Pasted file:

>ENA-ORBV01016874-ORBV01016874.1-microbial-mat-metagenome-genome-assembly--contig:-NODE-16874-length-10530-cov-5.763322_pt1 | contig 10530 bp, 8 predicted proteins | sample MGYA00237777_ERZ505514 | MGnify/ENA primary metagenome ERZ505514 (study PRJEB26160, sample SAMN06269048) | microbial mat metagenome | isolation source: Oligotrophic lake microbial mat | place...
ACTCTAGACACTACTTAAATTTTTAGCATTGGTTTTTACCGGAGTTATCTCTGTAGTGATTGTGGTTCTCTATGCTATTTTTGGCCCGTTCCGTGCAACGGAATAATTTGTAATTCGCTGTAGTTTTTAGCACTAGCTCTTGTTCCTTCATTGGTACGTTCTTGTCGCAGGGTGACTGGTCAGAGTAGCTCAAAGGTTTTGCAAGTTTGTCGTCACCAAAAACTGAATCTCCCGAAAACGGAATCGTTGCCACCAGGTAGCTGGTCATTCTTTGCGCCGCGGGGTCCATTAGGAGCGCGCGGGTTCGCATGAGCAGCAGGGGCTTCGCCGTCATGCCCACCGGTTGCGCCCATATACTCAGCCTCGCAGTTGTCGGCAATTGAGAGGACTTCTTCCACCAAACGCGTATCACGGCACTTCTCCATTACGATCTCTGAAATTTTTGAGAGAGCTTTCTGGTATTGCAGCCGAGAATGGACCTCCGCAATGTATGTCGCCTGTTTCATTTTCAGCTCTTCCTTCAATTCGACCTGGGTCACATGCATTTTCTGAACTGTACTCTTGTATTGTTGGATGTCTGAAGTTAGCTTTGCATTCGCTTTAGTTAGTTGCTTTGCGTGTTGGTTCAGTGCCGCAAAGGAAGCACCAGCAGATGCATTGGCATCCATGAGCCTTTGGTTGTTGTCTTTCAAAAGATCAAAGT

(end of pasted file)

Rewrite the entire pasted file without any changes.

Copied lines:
>ENA-ORBV01016874-ORBV01016874.1-microbial-mat-metagenome-genome-assembly--contig:-NODE-16874-length-10530-cov-5.763322_pt1 | contig 10530 bp, 8 predicted proteins | sample MGYA00237777_ERZ505514 | MGnify/ENA primary metagenome ERZ505514 (study PRJEB26160, sample SAMN06269048) | microbial mat metagenome | isolation source: Oligotrophic lake microbial mat | place...
ACTCTAGACACTACTTAAATTTTTAGCATTGGTTTTTACCGGAGTTATCTCTGTAGTGATTGTGGTTCTCTATGCTATTTTTGGCCCGTTCCGTGCAACGGAATAATTTGTAATTCGCTGTAGTTTTTAGCACTAGCTCTTGTTCCTTCATTGGTACGTTCTTGTCGCAGGGTGACTGGTCAGAGTAGCTCAAAGGTTTTGCAAGTTTGTCGTCACCAAAAACTGAATCTCCCGAAAACGGAATCGTTGCCACCAGGTAGCTGGTCATTCTTTGCGCCGCGGGGTCCATTAGGAGCGCGCGGGTTCGCATGAGCAGCAGGGGCTTCGCCGTCATGCCCACCGGTTGCGCCCATATACTCAGCCTCGCAGTTGTCGGCAATTGAGAGGACTTCTTCCACCAAACGCGTATCACGGCACTTCTCCATTACGATCTCTGAAATTTTTGAGAGAGCTTTCTGGTATTGCAGCCGAGAATGGACCTCCGCAATGTATGTCGCCTGTTTCATTTTCAGCTCTTCCTTCAATTCGACCTGGGTCACATGCATTTTCTGAACTGTACTCTTGTATTGTTGGATGTCTGAAGTTAGCTTTGCATTCGCTTTAGTTAGTTGCTTTGCGTGTTGGTTCAGTGCCGCAAAGGAAGCACCAGCAGATGCATTGGCATCCATGAGCCTTTGGTTGTTGTCTTTCAAAAGATCAAAGT